Bismillah writes: Researchers have published the results of exploring how vulnerable Thunderbolt is to DMA attacks, and the answer is "very." Be careful what you plug into that USB-C port. Yes, the set of vulnerabilities has a name: "Thunderclap." "Thunderbolt, which is available through USB-C ports on modern laptops, provides low-level direct memory access (DMA) at much higher privilege levels than regular universal serial bus peripherals," reports ITNews, citing a paper published from a team of researchers from the University of Cambridge, Rice University and SRI International. "This opens up laptops, desktops and servers with Thunderbolt input/output ports and PCI-Express connectors to attacks using malicious DMA-enabled peripherals. The main defense against the above attacks is the input-output memory management unit (IOMMU) that allows devices to access only the memory needed for the job to be done. Enabling the IOMMU to protect against DMA attacks comes at a high performance cost however. Most operating systems trade off security for performance gains, and disable the IOMMU by default."
"Apple's macOS uses the IOMMU, but even with the hardware defense enabled, the researchers were able to use a fake network card to read data traffic that is meant to be confined to the machine and never leave it," the report adds. "The network card was also able to run arbitrary programs at system administrator level on macOS and could read display contents from other Macs and keystrokes from a USB keyboard. Apple patched the vulnerability in macOS 10.12.4 that was released in 2016, but the researchers say the more general scope of such attacks remains relevant."Read Replies (0)
By BeauHD from Slashdot's sign-of-the-times department
A startup called Veo Robotics is preparing to roll out sensor technology that lets industrial robots work safely side-by-side with humans. "Veo's proprietary technology uses lidar sensors to create real-time maps of factory work spaces, so that robots can slow or stop completely when human workers get too close," Bloomberg reports. From the report: There are more than 2 million industrial robots in operation worldwide, mostly toiling inside metal safety cages. The seclusion is fine for repetitive tasks that can be done entirely by machines, such as arc welding, but the majority of work even in the most automated factories requires involvement of people. Embedding force sensors into industrial limbs is one way to prevent them from plowing through obstacles, but the same technology that makes the arms safe also makes them weak. Most so-called cobots cannot handle weights heavier than 10 kilograms (22 pounds). Computer vision offers a way to get robots into more complex environments, without compromising their strength. Another obstacle is that manufacturers increasingly have to make multiple products on the same assembly line and are constantly retooling their production to accommodate shifting consumer tastes. There are also not enough workers to do the job.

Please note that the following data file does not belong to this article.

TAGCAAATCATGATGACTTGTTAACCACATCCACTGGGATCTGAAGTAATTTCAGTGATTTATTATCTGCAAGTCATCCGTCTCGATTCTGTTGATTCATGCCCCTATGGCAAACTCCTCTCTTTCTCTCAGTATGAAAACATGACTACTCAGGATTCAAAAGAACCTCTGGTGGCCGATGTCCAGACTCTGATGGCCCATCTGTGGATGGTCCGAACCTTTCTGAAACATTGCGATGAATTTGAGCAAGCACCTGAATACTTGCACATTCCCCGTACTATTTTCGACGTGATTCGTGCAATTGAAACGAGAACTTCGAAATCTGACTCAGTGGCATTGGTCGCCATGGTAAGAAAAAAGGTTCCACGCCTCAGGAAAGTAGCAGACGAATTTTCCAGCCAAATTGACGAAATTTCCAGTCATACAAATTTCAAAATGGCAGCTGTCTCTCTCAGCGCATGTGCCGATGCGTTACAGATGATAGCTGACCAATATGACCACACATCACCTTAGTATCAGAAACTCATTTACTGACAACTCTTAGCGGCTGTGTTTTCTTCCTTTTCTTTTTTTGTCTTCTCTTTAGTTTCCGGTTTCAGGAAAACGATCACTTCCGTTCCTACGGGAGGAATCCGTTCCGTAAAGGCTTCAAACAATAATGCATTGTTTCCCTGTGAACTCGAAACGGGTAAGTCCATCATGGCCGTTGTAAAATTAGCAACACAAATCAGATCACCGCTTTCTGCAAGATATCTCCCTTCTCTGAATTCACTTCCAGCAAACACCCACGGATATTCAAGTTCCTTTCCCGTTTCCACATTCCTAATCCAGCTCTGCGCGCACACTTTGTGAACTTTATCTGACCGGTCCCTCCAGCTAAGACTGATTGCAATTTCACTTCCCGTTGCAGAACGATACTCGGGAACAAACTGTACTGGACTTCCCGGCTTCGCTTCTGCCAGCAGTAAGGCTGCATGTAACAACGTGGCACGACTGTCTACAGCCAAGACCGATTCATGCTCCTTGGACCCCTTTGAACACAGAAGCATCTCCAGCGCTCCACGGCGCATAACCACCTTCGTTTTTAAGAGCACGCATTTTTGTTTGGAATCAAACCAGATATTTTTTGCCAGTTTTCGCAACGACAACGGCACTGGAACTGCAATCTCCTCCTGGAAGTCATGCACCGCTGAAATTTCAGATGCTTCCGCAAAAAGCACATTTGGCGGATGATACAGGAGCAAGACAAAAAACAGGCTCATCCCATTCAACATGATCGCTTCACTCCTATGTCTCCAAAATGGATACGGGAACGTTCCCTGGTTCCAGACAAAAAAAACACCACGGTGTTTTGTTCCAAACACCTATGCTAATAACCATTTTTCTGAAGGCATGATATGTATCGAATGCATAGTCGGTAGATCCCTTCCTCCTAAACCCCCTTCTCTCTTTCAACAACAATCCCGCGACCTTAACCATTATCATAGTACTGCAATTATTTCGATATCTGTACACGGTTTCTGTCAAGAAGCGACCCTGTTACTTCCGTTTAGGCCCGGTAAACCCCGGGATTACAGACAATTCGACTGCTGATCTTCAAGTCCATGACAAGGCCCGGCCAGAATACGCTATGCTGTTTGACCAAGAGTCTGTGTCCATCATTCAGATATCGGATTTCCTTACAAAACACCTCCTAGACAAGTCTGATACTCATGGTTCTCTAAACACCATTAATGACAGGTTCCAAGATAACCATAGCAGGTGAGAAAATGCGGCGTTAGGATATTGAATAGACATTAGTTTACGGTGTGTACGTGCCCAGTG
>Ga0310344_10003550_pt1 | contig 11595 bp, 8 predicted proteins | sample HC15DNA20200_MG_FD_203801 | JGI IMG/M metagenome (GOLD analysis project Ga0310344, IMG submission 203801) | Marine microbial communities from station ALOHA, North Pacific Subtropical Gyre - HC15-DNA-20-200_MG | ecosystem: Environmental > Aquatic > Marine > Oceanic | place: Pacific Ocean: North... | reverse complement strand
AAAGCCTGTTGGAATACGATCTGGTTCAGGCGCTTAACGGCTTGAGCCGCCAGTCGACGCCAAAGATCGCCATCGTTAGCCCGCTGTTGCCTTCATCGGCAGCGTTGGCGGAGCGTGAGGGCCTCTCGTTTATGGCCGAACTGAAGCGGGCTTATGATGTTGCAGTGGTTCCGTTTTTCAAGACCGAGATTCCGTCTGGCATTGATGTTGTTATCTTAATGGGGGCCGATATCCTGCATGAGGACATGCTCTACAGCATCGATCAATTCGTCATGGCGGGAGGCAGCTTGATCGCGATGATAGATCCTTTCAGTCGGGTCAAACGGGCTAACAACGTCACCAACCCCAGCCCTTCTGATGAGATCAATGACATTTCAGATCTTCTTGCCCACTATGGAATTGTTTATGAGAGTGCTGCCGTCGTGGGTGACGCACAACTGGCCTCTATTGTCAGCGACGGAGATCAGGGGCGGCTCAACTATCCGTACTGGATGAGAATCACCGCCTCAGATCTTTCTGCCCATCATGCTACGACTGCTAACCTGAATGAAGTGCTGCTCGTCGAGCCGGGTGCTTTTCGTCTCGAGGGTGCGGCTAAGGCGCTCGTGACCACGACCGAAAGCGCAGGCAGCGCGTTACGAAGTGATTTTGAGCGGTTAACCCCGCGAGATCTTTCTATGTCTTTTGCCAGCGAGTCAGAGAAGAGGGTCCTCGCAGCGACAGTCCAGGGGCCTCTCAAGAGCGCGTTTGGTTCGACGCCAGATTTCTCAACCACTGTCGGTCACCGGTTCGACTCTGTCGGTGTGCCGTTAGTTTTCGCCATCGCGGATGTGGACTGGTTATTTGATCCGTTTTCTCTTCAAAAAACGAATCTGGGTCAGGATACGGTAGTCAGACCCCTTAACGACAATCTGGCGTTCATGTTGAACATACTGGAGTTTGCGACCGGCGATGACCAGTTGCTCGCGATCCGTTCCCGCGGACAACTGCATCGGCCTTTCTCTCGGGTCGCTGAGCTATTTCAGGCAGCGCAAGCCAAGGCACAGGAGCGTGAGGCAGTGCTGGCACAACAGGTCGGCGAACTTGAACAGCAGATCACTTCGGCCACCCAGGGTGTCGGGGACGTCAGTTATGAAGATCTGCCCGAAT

Veo, based in Waltham, Massachusetts, is working closely with the world's biggest robot makers Fanuc Corp., Yaskawa Electric Corp. and Kuka AG. But Veo's first customers are likely to be car companies, manufacturers of durable goods such as household appliances and oil and gas equipment makers, where the shale revolution created demand for more customization. The technology could be used to get machines to present parts to human workers, for loading and unloading fixtures and in palletizing.Read Replies (0)
By BeauHD from Slashdot's greedy-bastards department
Facebook's Patreon-like Fan Subscriptions feature lets people pay a monthly fee for access to a creator's exclusive content. But, as TechCrunch reports, it greatly differs from Patreon in that the social network "plans to take up to a 30 percent cut of subscription revenue minus fees, compared to 5 percent by Patreon, 30 percent by YouTube which covers fees, and 50 percent by Twitch." "Facebook also reserves the right to offer free trials to subscriptions that won't compensate creators," TechCrunch reports. "And Facebook demands a 'non-exclusive, transferable, sub-licensable, royalty-free, worldwide license to use' creators' content and 'This license survives even if you stop using Fan Subscriptions.'" From the report: Distrust of Facebook could scare creators away from the platform when combined with its significant revenue share and ability to give away or repurpose creators' content. Facebook has consistently shown that it puts what it thinks users want and its own interests above those of partners. It cut off game developers from viral channels, inadequately warned Page owners their reach with drop over time, decimated referral traffic to news publishers, and most recently banished video makers from the feed. If Facebook wants to win creators' trust and the engagement of their biggest fans, it may need a more competitive offering with larger limits on its power.
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By BeauHD from Slashdot's give-them-what-they-want department
An anonymous reader quotes a report from Motherboard: Study after study continues to show that the best approach to tackling internet piracy is to provide these would-be customers with high quality, low cost alternatives. That idea was again supported by a new study this week out of New Zealand first spotted by TorrentFreak. The study, paid for by telecom operator Vocus Group, surveyed a thousand New Zealanders last December, and found that while half of those polled say they've pirated content at some point in their lives, those numbers have dropped as legal streaming alternatives have flourished.